KNOX. Indoor surf parks have a long way to go. It’ll be surfing when it actually helps your progression. When you can practice your airs and you don’t need a jet-ski assist, maybe then. When the wave produces power and a little bit of a threat, then you can call it surfing.
DWB. How much of surfing is just that fear of the unknown?
KNOX. The X factor. It’s hard for me to say. I’ve been travelling around and surfing all the waves, so I’ve gotten to know a lot of the breaks. But it all comes down to knowing the risk. It’s worth risking your life if you come out with the best wave of your life. But I’m not one of those guys who go out and surf mavericks just to get my rocks off. There are scary days, but when you finally get off the beach after a close call, it’s kind of like going through war and making it out again.
DWB. So in all these places you’ve been, what’s the strangest place you’ve surfed?
KNOX. I went to El Salvador a few years back with this magazine called Surf Shod. They had had a civil war not too long ago, and it’s also where MS 13 is from. Two guards picked up the six of us and our photographers. They had shotguns on them. They jumped in the van with us and took us to our camp and the guy there had a shotgun. Even when I went to the store I dropped a candy bar on the ground and I went to pick it up. When I looked up, the clerk had his hand on a shotgun pointed at me. It was probably the best trip I’ve ever been on waves-wise. But we had a party down at the beach and somebody shot at us for being too loud.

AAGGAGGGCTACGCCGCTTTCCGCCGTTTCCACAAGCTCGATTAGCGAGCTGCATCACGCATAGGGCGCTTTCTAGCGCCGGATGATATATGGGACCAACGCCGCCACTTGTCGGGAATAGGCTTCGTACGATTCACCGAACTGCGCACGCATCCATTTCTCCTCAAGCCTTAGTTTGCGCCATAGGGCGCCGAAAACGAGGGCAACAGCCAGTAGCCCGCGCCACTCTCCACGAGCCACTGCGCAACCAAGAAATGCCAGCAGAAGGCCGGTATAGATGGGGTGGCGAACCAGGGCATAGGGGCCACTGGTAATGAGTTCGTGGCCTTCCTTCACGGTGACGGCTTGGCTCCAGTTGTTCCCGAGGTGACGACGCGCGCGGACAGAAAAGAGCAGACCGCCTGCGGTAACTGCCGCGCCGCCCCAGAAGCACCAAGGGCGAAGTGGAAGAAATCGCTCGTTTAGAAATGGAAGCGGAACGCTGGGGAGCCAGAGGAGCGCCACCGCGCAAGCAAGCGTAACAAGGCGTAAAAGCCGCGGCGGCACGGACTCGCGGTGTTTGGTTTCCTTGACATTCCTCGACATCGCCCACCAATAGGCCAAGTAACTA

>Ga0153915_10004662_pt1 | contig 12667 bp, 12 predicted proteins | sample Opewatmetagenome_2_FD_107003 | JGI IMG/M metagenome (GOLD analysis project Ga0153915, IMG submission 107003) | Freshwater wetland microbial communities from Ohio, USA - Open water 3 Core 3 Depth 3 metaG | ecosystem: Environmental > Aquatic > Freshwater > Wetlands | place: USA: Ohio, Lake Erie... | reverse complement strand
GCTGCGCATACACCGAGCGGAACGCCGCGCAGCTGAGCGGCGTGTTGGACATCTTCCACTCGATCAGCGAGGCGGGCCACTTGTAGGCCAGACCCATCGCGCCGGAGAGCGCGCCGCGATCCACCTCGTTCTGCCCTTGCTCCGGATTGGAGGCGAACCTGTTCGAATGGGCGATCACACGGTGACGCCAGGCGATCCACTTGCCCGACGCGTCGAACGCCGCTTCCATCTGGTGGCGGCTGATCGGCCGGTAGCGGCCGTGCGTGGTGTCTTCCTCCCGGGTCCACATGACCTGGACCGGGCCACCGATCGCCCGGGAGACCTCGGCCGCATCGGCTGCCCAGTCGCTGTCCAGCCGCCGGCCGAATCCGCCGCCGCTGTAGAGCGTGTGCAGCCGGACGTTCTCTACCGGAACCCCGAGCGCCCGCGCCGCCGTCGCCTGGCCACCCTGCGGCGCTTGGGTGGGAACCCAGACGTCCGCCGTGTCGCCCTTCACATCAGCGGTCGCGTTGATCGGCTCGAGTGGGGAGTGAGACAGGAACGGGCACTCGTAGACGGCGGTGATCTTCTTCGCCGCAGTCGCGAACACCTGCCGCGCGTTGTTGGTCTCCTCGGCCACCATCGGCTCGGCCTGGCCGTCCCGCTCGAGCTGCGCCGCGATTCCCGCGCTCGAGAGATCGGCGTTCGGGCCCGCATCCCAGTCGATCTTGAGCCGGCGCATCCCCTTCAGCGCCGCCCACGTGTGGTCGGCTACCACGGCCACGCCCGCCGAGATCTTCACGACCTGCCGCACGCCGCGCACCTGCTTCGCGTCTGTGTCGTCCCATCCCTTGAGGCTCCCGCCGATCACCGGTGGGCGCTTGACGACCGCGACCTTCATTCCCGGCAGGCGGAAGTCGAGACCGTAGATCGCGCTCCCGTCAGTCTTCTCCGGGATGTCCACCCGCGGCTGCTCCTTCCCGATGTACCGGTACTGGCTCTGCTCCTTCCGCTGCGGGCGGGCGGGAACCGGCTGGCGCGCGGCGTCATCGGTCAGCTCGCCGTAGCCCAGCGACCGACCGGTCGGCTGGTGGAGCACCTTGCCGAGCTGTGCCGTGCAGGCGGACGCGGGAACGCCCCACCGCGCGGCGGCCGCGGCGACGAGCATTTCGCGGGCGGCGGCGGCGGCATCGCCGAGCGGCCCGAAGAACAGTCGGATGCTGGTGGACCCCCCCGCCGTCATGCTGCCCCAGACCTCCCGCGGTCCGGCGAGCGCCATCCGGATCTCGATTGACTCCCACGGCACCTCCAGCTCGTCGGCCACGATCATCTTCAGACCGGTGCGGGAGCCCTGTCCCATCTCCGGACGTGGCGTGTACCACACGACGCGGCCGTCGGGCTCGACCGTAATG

Virginia Beach was weirder than getting shot at. I was there for ASP (world Qualifying Series). The waves were tiny. The ocean was covered in Jelly Fish. Our heats kept getting interrupted by freight boats. If a boat came by in your heat you wouldn’t get a wave. There were also “No Cussing” signs on the street, confederate flags everywhere, and probably 1,000 sixteen year old girls on the beach looking up at our hotel room. I was twenty at the time, trying to figure out where all the older people were. Just kids and jellyfish.
DWB. Like other sports, a lot of surfers tended to grow up on the less-affluent side of things. At least that seemed to be the case where I came from. Is it like that on the national stage?
KNOX. A lot of the pro surfers come from, well not really poverty, but they’re not rich by any means. I think the reason for that is that beach communities are tight. When you don’t have that much money growing up you gotta find something to do, right? A lot of families use the beach as a way to pass the time. There’s a lot of other things going on around you, so if you stick to surfing or something then hopefully you can make it out.